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The Untold Story of the Integration of Pro Football

(The Forgotten Four (clockwise from top left): Marion Motley, Bill Willis, Kenny Washington, Woody Strode)

The story of how Jackie Robinson broke baseball’s color barrier in 1947 is the stuff of legend. But there’s another story about the desegregation of a professional sport that hardly gets told.

A year before Robinson joined the Brooklyn Dodgers, four black football players broke the football’s color barrier. Kenny Washington and Willie Strode played for the Los Angeles Rams and Marion Motley and Bill Willis played for the Cleveland Browns. And it’s their journey to the NFL that’s the focus of the new documentary Forgotten Four: The Integration of Pro Football.
Last week, the film premiered at UCLA with a screening of the documentary and a panel discussion about race and sports in America. 

Narrated by Jeffrey Wright, Forgotten Four tells Washington, Strode, Motely, and Willis’ story through interviews with family members, former teammates, and historians, as well as historical footage. These four men were stellar athletes, but also courageous and exceptional men. They had to endure discrimination and intimidation, even when it was life threatening, as well as face racism by turning the other cheek.

But the film also focuses on the friendship of four men who, together, broke the NFL’s color line. In 1946, Washington and Strode were teammates on the Rams, but they also played together at UCLA. (They even crossed paths with Jackie Robinson. In 1939, Robinson was also on the school’s football team.) Forgotten Four points out that these two men were such close friends that they considered themselves brothers.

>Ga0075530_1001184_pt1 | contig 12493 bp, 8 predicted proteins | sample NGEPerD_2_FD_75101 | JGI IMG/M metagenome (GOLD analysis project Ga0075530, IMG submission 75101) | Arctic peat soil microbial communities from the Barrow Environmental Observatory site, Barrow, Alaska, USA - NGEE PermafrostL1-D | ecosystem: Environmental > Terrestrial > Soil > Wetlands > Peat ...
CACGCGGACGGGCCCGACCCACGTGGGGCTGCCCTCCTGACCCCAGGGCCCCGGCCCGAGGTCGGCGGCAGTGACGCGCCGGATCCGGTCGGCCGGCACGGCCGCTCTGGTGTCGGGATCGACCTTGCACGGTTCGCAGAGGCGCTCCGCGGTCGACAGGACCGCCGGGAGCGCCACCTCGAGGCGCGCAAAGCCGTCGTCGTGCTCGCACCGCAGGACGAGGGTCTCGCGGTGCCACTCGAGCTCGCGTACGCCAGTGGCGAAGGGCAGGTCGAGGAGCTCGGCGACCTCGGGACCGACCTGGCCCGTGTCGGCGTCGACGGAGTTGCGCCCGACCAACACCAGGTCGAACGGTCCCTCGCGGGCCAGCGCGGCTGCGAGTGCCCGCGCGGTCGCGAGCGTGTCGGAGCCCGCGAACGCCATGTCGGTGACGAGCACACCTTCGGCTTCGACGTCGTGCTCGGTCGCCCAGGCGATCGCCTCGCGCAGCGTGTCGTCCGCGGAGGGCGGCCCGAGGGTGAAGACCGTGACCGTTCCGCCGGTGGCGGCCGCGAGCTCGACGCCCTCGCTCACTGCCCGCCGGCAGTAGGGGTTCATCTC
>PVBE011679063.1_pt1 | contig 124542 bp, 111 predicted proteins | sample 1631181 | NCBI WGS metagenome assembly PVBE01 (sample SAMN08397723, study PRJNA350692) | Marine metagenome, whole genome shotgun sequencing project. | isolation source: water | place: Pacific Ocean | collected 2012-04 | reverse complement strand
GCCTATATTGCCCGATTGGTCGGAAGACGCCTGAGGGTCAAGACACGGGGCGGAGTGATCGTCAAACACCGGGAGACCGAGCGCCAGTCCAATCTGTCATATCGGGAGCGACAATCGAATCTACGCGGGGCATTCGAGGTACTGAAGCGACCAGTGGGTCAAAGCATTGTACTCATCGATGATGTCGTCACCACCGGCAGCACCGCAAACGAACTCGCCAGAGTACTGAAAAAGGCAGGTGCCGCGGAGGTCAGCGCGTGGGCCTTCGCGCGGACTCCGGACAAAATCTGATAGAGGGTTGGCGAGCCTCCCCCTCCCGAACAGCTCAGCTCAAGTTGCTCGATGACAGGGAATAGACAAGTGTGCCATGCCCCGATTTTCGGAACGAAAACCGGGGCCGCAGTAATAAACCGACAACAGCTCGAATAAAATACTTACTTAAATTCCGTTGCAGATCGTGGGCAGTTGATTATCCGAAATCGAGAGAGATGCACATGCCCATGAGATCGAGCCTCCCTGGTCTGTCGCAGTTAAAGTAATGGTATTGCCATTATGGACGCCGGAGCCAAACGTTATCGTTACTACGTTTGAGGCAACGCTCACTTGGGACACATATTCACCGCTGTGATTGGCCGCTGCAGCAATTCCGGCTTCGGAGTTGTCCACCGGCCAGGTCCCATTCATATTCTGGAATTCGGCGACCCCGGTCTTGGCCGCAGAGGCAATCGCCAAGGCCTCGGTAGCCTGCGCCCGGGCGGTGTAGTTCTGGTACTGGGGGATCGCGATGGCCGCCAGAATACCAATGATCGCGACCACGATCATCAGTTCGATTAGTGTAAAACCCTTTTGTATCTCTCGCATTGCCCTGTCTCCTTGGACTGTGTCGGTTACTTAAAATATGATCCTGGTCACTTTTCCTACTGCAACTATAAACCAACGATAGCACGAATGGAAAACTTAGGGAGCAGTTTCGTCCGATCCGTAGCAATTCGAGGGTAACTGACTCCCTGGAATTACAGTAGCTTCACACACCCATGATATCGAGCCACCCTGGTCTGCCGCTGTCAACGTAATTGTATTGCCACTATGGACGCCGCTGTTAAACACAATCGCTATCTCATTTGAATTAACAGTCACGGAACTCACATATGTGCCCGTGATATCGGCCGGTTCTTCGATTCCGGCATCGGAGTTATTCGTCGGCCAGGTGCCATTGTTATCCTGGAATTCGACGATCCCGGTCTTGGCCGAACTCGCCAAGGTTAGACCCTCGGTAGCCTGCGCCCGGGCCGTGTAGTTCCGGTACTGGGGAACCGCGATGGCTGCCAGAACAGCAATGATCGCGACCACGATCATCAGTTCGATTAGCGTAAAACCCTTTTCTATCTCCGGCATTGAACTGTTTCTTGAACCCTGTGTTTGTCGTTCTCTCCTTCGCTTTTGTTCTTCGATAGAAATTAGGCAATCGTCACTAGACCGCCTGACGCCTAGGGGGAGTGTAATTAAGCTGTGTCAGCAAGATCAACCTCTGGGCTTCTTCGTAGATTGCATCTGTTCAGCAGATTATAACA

That same year, Willis and Motley had each other’s back on the Browns.  Cleveland’s legendary coach, Paul Brown, was more concerned about a player’s talent rather than the color of their skin. And in Willis and Motley, he got great players. They not only integrated the team, they helped the Browns win four AAFC Championships in a row and the NFL Championship in 1950.  Today, they’re both in the Pro Football Hall of Fame.

Most sports fans know Jackie Robinson’s story. But few can name who the Jackie Robinson of football is. This film changes that. As UCLA Chancellor Gene Block said at the premiere, “The Forgotten Four will be forgotten no more.”

Executive Producer Wesley Smith said that Forgotten Four began when he met Bill Willis. The pioneer shared his stories with Smith, who was fascinated by them. Smith told SI Kids that he is a student of the game and yet heard little about Willis’ and the other players’ experiences. So he decided that he needed to share these stories with the rest of the world.

“It is important to respect and recognize the people that went before and recognize those who have gone a long time with out recognition,” Smith said.

Former NFL star quarterback Donovan McNabb agreed. He was part of the post-screening panel and said it was important to recognize the game’s history.

“Someone had to open the door to give us opportunities to fulfill our dreams and goals,” McNabb said. “The Forgotten Four are the ones that have done that for us.”

Thanks to this film, these four players will finally get the recognition — from both football and sports fans — that they deserve. 

Forgotten Four premieres on the EPIX cable network on Tuesday, September 23 at 8 p.m.

Photos: Courtesy EPIX (players), courtesy Max Ferregur (McNabb)

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